When we bought this land and these barns years ago I spent a few days in the Cheshire County Historical Society Archives reading microfilm. My interest was the agricultural census and the question was what was happening on this land in the nineteenth century. Among the interesting findings was the increase in “improved” land in the 1860 census, from about 30 to 160 acres. At this point the production of the farm diversified and intensified. And it was likely the original barn (circa 1790 or so) became part of the barn complex that includes the back barn, and the smaller barn near the road.
For over 150 years, then, the back barn has provided hay storage and has served other purposes–including, most recently, stalls for horses. But a few years ago, when we noted the foundation shifting, and the barn imperceptibly but inexorably settling in the direction of the Connecticut River, we knew that it was only a matter of time. When you are thinking in terms of barn time (these buildings were built to stick around) you have some time, though. What turned up (and what stopped the foundation work) was a rotted post–the result of decades of water running off the old barn and seeping into the Northwest corner of the back barn. Last year the back wall began to show some signs of impatience and the posts in the middle of the barn began to split and when this happened we knew it was time.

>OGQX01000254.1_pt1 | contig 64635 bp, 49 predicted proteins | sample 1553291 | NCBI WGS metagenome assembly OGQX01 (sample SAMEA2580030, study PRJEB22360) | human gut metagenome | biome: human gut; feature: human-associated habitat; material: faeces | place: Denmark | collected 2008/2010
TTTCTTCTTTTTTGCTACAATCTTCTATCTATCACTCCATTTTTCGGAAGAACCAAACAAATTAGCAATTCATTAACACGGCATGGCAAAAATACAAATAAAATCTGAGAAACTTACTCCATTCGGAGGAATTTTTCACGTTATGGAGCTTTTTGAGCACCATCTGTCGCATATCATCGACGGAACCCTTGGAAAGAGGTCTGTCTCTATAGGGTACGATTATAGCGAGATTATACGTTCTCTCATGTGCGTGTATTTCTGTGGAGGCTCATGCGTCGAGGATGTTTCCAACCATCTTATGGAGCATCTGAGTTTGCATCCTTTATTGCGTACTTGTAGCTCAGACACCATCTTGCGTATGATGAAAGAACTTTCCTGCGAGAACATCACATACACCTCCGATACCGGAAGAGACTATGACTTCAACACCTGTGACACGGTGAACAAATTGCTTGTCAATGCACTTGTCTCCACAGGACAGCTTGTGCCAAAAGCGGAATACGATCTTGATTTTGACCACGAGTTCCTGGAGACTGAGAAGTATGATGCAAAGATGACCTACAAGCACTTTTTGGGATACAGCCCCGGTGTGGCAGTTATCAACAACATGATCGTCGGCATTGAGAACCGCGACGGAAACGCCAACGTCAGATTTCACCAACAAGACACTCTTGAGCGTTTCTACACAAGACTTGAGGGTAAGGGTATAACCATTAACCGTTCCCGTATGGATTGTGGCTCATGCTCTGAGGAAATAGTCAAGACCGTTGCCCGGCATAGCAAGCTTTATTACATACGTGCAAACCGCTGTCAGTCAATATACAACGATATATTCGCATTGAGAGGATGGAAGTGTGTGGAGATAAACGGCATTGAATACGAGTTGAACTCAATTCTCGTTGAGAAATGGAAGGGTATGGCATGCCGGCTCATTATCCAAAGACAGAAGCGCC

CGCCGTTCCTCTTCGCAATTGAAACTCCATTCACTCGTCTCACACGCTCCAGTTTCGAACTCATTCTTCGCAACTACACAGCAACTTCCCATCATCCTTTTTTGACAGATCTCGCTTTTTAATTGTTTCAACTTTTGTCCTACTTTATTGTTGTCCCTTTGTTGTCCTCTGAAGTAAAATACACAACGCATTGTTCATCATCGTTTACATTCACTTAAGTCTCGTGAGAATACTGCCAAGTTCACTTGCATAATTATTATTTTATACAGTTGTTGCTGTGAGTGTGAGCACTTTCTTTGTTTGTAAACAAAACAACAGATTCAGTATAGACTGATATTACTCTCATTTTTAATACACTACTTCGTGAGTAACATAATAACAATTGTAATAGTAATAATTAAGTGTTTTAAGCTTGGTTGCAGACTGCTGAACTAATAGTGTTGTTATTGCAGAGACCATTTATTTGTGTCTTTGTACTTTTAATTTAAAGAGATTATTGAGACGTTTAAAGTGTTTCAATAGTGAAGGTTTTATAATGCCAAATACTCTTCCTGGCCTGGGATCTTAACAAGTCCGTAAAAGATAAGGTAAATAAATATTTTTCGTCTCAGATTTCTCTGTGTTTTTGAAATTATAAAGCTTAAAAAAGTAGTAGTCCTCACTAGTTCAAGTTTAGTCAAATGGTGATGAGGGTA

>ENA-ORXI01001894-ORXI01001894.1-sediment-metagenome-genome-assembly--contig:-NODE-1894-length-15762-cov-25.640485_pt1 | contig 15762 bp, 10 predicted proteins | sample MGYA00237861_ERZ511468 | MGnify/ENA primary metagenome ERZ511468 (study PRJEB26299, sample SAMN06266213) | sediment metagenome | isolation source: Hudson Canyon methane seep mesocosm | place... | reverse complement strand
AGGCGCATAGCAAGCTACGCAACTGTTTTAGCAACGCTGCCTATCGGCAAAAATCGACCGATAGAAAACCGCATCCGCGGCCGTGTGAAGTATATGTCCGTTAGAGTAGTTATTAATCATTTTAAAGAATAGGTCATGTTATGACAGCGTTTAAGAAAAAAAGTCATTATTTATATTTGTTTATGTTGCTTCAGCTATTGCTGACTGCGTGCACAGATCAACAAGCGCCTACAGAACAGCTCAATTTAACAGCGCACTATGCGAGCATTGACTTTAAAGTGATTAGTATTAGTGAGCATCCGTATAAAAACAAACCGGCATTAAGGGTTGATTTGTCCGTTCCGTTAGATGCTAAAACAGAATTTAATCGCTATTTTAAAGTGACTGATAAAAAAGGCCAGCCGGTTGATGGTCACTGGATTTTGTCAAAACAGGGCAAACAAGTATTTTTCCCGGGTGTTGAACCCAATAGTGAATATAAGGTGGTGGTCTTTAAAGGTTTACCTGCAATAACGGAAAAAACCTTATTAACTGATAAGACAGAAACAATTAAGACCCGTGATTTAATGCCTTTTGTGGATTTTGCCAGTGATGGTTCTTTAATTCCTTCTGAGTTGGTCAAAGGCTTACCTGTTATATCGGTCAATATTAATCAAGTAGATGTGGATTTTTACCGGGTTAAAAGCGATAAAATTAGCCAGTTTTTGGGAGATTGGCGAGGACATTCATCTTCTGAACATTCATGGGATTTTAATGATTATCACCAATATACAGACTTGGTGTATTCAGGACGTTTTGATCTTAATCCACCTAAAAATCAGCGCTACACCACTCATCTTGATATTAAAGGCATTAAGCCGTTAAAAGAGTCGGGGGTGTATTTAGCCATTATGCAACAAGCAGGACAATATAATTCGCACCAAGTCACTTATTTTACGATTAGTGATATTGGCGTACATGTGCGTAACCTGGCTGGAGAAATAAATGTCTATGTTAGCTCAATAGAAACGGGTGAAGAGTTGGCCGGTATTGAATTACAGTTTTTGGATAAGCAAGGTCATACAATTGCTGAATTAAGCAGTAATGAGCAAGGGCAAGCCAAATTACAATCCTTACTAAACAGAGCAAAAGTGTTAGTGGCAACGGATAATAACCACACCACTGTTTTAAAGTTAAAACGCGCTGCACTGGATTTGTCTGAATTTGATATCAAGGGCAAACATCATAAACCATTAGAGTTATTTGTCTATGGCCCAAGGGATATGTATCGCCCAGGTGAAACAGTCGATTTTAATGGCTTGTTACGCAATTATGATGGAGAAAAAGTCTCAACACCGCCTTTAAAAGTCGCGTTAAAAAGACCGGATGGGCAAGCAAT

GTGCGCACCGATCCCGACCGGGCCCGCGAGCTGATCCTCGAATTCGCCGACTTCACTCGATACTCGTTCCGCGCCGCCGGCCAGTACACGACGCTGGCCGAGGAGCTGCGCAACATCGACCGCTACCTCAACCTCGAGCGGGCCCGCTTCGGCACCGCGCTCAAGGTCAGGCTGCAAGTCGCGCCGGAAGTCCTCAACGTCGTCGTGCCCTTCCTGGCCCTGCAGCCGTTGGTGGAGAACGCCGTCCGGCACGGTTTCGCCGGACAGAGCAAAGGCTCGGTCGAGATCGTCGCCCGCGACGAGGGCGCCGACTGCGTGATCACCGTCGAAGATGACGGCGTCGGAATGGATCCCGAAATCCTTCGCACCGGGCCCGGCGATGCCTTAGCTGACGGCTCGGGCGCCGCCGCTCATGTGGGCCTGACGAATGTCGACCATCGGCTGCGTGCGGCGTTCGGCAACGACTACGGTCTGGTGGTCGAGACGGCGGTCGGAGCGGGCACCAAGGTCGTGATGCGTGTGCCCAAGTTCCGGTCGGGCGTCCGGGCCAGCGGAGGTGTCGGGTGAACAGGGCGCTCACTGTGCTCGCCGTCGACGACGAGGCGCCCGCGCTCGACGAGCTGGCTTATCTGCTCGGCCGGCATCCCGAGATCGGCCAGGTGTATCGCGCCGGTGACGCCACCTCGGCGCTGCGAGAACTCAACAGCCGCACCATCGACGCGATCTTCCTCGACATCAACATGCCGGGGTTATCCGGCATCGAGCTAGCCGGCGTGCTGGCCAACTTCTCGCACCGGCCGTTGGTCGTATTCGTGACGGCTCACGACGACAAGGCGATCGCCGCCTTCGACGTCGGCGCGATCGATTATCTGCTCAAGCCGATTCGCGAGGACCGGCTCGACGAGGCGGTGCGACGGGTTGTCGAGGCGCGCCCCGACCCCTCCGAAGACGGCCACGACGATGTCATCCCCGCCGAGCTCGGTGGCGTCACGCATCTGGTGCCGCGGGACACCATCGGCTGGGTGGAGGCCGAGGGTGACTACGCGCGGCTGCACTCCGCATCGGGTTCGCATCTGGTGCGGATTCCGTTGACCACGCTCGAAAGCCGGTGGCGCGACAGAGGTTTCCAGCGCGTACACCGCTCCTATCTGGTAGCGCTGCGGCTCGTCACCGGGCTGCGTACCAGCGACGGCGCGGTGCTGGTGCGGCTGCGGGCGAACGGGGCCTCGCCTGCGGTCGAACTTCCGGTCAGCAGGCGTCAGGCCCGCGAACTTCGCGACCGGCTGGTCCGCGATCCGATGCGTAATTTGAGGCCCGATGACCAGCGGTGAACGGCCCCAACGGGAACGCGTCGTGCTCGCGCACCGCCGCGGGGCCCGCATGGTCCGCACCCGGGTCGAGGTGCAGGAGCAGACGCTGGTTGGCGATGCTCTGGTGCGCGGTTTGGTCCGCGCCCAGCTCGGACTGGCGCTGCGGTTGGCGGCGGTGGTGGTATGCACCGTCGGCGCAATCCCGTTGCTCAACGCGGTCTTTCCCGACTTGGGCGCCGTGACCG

So here we are at the beginning of a restoration project that will keep us busy for some time and, because the structural work is far beyond the experience and capacity of the residents of Water Run Farm, we have hired David Parker’s crew to help. In the past few weeks, the project has begun. First the barn was raised. The posts were replaced. The foundation was rebuilt. And Tayne returned to see if he could resolve some of the drainage issues that have always kept the foundation on the move.